July 17, 2003


Because the introduction of my dissertation looks like it just isn't going to come together until the end of the project, I'm starting with an entirely different chapter just to get myself going. The chapter is on portraiture, self-portraiture, and women's ekphrastic poetry in the 20th century. I have about 22 poems that I'm looking at right now. Not all of them are going to be in the chapter, of course, but I feel like this just isn't a comprehensive enough view of women's poems on portraiture and self-portrait.

You're probably wondering what qualifies as self-portraiture or portrait ekphrasis. Well, I'm not completely resolved on that myself. What I do know is that self-portraiture can be actual or notional. In other words, there can actually be a self-portrait or the self-portrait can be imagined (in other words, simply titling a poem "self-portrait" would put a poem in this category, because according to my argument, it automatically invokes a tradition in painting in which self-advertisement and self-identity are visually explicit and where the specific intention is to "record" both the physical and emotive character of the subject, where the emotional character is defined by physical means).

There are other instances where the self-portrait is "adopted." In other words, the poet takes on the physical presence of the portrait in order to explicitly "record" the poet's own physical or emotional character. These are also poems that I'd consider for this chapter. The distinction between this classification (again, more classifications with unstable boundaries..) and the use of portraiture is that in portraiture the speaker takes as its subject the physical presence of a visual representation of another person (typically female).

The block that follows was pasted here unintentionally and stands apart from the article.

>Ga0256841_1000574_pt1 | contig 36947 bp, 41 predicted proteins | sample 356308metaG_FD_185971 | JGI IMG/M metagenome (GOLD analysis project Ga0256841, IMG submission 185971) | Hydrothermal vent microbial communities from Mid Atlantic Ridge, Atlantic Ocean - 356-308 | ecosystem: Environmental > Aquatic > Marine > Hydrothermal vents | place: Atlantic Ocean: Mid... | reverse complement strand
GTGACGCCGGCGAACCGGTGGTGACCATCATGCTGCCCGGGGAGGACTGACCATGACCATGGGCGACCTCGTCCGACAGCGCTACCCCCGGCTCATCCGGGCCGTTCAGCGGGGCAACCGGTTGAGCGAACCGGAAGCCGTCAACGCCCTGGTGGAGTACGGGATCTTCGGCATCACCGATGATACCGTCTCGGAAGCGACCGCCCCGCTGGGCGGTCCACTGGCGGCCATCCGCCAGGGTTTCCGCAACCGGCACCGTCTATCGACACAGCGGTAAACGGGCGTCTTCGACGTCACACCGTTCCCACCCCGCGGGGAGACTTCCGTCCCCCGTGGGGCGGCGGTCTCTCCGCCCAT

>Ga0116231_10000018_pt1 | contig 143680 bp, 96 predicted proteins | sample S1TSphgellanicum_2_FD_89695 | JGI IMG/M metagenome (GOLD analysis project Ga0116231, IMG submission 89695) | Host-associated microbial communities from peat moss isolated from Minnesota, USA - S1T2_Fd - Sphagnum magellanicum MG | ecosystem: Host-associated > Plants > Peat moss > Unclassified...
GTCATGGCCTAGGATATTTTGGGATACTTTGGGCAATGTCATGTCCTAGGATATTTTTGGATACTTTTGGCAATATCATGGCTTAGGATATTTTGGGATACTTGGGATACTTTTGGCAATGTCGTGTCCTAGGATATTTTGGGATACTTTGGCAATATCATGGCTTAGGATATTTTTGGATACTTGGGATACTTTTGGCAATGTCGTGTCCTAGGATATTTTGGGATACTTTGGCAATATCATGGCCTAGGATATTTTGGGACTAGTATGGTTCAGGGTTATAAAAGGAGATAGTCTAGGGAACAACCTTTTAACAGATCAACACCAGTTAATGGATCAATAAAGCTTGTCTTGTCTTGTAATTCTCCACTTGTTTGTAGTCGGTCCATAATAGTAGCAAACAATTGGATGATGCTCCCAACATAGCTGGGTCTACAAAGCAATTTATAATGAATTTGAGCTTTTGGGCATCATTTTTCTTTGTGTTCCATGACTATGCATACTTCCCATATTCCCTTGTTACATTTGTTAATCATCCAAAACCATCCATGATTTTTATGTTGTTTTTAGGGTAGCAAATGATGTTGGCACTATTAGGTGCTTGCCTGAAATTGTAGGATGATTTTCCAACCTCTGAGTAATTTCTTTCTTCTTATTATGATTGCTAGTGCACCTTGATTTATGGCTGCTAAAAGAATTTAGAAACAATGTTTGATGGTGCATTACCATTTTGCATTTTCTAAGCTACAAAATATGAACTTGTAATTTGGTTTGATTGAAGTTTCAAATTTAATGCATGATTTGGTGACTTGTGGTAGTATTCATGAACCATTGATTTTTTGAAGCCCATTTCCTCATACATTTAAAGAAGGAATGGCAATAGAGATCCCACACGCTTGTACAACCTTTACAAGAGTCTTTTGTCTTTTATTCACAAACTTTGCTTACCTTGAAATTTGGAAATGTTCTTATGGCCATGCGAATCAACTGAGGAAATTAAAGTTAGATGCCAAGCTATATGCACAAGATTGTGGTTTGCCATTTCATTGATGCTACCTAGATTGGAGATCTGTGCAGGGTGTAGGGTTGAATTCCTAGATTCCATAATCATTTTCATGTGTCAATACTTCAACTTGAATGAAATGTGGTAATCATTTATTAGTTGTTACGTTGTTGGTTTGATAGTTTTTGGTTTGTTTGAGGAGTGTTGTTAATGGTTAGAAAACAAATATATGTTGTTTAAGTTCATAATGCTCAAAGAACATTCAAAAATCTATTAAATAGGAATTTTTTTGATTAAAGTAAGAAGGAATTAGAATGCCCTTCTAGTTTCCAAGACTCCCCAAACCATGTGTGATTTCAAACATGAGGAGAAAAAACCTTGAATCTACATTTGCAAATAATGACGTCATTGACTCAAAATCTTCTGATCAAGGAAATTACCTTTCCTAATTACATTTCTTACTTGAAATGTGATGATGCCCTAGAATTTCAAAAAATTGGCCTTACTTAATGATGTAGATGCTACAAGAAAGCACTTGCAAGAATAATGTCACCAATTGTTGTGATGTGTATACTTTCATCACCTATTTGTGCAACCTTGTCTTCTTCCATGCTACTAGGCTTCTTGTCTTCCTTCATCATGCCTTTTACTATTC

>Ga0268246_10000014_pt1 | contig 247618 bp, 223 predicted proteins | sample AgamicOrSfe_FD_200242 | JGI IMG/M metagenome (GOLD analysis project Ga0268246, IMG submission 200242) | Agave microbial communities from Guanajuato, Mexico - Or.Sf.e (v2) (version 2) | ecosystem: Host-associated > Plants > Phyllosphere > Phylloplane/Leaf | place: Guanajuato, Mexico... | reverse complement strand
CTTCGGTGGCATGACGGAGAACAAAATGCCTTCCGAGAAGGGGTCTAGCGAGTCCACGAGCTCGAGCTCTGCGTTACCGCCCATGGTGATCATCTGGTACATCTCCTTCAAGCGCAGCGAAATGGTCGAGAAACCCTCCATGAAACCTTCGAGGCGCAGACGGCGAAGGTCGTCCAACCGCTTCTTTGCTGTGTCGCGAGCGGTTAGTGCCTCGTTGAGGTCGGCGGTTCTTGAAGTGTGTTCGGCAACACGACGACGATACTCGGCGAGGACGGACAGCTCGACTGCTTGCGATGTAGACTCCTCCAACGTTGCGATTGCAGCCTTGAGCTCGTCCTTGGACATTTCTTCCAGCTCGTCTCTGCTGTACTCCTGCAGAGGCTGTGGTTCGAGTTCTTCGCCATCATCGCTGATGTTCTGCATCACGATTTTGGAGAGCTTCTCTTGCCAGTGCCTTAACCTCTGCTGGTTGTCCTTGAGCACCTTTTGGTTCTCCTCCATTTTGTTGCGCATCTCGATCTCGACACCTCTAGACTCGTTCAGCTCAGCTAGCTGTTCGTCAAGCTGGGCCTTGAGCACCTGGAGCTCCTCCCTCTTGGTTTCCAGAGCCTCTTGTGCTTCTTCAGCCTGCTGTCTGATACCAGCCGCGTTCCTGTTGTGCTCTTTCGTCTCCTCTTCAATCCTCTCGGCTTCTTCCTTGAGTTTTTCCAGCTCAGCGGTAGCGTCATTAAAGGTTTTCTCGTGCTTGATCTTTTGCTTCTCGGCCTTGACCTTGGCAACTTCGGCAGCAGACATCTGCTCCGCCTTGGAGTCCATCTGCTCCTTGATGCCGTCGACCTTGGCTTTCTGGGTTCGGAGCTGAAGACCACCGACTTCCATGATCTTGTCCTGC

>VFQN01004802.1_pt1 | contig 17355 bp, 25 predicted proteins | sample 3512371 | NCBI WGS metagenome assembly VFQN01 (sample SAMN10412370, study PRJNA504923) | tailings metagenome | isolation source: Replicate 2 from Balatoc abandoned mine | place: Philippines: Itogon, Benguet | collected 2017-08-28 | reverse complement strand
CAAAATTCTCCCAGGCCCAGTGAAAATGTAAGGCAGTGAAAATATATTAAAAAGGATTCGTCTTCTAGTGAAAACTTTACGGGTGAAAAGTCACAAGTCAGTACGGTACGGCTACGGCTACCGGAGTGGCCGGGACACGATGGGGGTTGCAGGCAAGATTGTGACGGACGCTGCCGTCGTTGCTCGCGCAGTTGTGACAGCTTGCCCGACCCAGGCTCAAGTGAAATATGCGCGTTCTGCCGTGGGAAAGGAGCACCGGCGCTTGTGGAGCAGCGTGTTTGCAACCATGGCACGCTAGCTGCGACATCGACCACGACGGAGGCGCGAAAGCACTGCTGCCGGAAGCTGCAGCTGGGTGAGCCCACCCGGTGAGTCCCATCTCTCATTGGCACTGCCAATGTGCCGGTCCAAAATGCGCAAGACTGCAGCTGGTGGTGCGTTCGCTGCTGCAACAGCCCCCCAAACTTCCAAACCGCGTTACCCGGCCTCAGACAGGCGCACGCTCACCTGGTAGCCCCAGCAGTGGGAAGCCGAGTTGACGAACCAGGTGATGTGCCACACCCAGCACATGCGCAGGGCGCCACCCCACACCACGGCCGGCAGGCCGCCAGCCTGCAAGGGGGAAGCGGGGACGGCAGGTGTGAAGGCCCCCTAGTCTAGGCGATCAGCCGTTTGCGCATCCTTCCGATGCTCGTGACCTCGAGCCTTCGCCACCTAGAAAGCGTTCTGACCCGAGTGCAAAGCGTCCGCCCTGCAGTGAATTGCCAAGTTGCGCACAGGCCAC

For the purposes of limiting this chapter, I'm not including nudist portraiture in this chapter. Possibly, I'll include the figure of the nude in another chapter, but the issues there seem so much more complicated. This presents a couple of problems. For example, what does one do with a painting of Venus? The portrait is an imagined work of portraiture of a mythological figure. Typically, it is also depicted as a nude. Well, I haven't made any decisions about that one either.

However, if you have a poem that is titled "Self-Portrait" by a female poet (20th century) or a similar poem that meditates on a portrait, please share. I've been gathering work by Sandra McPherson, Nina Bogin, C.D. Wright, Jorie Graham, Jane Cooper, Linda Pastan, Margaret Atwood, Louise Gluck, Michael Field, Constance Naden, Adrienne Rich, Kelley Cherry, Ellen Glasgow, Liesel Mueller, Joy Katz, Susan Wood, and Sandra Gilbert. If you have others to suggest, please let me know.

Posted by c_jane at July 17, 2003 12:38 PM | TrackBack

Dear CJ,

In your gathering of authors to examine, have you begun to group them? A tableau ...

Intrigued by how you will handle the composite "I" of the lyrical voice in the work of Michael Field (Katherine Harris Bradley (1846–1913) and Edith Emma Cooper (1862–1914)).

I look forward to learning as to how this research unfolds as you set about describing depictions.

Best wishes,

Posted by: Francois Lachance at July 22, 2003 2:44 PM |

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